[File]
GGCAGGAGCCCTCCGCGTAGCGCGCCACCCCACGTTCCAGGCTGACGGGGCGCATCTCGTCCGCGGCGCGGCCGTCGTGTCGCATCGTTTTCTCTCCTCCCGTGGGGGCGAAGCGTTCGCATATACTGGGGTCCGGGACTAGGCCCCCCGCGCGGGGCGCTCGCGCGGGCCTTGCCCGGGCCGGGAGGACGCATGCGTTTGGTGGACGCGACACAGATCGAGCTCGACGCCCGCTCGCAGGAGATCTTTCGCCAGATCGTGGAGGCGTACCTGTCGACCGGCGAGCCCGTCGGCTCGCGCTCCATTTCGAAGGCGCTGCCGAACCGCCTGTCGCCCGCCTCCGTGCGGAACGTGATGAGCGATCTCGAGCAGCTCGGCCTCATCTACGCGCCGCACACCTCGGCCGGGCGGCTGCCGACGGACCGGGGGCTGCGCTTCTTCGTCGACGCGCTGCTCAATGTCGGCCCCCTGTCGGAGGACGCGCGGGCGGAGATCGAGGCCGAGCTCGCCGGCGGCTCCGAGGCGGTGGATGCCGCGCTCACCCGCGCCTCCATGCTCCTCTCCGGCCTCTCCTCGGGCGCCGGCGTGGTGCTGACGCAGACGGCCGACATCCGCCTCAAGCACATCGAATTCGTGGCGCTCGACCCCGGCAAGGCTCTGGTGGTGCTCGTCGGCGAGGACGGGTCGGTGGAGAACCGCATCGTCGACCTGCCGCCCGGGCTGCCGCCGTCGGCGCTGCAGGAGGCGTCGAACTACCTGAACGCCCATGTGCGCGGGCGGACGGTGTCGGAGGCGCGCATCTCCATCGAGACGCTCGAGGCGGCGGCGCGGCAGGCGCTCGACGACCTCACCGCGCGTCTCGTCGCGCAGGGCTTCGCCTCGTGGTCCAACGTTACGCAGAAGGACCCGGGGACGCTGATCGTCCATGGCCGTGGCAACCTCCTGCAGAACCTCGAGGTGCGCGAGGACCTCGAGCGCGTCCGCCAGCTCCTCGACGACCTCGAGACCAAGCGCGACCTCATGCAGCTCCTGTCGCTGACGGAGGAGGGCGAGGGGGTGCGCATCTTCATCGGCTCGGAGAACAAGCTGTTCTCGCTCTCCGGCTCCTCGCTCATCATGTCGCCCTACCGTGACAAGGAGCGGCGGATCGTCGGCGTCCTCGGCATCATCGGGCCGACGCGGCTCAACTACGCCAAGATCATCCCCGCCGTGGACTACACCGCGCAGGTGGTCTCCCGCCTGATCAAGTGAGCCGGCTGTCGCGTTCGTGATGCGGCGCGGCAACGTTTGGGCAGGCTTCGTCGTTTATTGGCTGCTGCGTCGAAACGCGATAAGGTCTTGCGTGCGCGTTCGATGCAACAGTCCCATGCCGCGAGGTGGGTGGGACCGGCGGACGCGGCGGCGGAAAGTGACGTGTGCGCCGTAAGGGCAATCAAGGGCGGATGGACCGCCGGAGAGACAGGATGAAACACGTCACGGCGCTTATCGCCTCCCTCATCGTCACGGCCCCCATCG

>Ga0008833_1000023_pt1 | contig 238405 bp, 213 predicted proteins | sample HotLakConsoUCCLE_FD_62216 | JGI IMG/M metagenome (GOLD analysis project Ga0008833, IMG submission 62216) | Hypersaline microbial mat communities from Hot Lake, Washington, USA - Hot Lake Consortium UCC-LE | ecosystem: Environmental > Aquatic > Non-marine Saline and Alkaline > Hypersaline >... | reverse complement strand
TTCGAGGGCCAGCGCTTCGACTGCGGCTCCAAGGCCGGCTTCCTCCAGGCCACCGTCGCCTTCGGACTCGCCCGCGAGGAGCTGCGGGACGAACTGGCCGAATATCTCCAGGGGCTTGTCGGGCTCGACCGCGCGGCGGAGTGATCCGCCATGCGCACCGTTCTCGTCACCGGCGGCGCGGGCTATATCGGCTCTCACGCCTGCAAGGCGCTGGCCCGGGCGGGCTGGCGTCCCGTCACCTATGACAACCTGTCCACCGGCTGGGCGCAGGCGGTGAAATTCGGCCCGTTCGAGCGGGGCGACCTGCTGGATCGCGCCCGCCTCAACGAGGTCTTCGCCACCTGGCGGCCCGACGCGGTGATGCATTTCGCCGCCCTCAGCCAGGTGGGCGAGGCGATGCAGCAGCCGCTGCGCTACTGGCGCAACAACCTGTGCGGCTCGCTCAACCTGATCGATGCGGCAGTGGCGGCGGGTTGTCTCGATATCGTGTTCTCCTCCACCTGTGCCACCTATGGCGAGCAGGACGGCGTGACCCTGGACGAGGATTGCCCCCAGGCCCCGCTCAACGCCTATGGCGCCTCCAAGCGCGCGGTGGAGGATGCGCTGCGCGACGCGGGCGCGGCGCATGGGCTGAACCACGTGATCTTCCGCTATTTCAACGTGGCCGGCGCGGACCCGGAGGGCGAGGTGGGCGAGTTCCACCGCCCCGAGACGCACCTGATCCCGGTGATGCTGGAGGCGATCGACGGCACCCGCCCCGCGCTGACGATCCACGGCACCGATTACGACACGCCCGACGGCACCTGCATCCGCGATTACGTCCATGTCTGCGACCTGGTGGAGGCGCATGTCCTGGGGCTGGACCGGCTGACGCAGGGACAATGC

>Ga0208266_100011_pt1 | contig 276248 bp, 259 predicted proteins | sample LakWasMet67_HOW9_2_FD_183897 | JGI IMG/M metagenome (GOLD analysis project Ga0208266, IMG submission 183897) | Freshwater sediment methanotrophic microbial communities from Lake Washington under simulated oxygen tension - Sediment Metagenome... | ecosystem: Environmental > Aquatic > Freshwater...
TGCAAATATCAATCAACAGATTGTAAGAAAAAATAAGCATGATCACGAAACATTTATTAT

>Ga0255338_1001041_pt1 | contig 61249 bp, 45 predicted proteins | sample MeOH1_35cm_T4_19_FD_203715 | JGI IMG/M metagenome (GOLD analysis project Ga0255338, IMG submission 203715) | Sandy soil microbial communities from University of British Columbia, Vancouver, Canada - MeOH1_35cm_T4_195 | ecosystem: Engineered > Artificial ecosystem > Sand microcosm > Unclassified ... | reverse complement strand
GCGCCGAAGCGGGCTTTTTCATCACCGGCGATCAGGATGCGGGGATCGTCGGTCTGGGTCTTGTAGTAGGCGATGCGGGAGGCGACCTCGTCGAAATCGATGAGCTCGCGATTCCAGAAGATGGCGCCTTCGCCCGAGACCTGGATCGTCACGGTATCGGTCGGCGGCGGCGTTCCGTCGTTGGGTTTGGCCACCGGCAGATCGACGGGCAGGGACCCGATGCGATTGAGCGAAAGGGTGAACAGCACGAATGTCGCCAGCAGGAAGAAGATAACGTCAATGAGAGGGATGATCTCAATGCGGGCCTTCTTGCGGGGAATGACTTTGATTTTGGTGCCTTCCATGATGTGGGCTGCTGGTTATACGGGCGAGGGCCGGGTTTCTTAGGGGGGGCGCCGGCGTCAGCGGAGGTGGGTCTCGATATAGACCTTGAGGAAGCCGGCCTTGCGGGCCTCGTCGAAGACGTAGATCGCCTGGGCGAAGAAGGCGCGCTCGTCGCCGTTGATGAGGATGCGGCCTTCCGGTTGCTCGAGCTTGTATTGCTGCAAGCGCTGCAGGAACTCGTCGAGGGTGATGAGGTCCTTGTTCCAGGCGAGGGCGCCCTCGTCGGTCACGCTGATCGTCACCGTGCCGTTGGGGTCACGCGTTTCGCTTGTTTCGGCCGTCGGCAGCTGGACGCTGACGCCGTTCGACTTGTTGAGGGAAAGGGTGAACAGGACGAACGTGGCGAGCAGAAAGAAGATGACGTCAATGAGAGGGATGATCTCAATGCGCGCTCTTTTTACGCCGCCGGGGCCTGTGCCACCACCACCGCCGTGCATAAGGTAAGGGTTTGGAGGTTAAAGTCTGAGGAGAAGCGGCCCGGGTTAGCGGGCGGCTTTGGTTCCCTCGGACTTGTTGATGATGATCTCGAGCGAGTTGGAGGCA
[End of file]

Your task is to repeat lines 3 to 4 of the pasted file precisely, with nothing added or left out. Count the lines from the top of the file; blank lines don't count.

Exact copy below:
TTCGAGGGCCAGCGCTTCGACTGCGGCTCCAAGGCCGGCTTCCTCCAGGCCACCGTCGCCTTCGGACTCGCCCGCGAGGAGCTGCGGGACGAACTGGCCGAATATCTCCAGGGGCTTGTCGGGCTCGACCGCGCGGCGGAGTGATCCGCCATGCGCACCGTTCTCGTCACCGGCGGCGCGGGCTATATCGGCTCTCACGCCTGCAAGGCGCTGGCCCGGGCGGGCTGGCGTCCCGTCACCTATGACAACCTGTCCACCGGCTGGGCGCAGGCGGTGAAATTCGGCCCGTTCGAGCGGGGCGACCTGCTGGATCGCGCCCGCCTCAACGAGGTCTTCGCCACCTGGCGGCCCGACGCGGTGATGCATTTCGCCGCCCTCAGCCAGGTGGGCGAGGCGATGCAGCAGCCGCTGCGCTACTGGCGCAACAACCTGTGCGGCTCGCTCAACCTGATCGATGCGGCAGTGGCGGCGGGTTGTCTCGATATCGTGTTCTCCTCCACCTGTGCCACCTATGGCGAGCAGGACGGCGTGACCCTGGACGAGGATTGCCCCCAGGCCCCGCTCAACGCCTATGGCGCCTCCAAGCGCGCGGTGGAGGATGCGCTGCGCGACGCGGGCGCGGCGCATGGGCTGAACCACGTGATCTTCCGCTATTTCAACGTGGCCGGCGCGGACCCGGAGGGCGAGGTGGGCGAGTTCCACCGCCCCGAGACGCACCTGATCCCGGTGATGCTGGAGGCGATCGACGGCACCCGCCCCGCGCTGACGATCCACGGCACCGATTACGACACGCCCGACGGCACCTGCATCCGCGATTACGTCCATGTCTGCGACCTGGTGGAGGCGCATGTCCTGGGGCTGGACCGGCTGACGCAGGGACAATGC

>Ga0208266_100011_pt1 | contig 276248 bp, 259 predicted proteins | sample LakWasMet67_HOW9_2_FD_183897 | JGI IMG/M metagenome (GOLD analysis project Ga0208266, IMG submission 183897) | Freshwater sediment methanotrophic microbial communities from Lake Washington under simulated oxygen tension - Sediment Metagenome... | ecosystem: Environmental > Aquatic > Freshwater...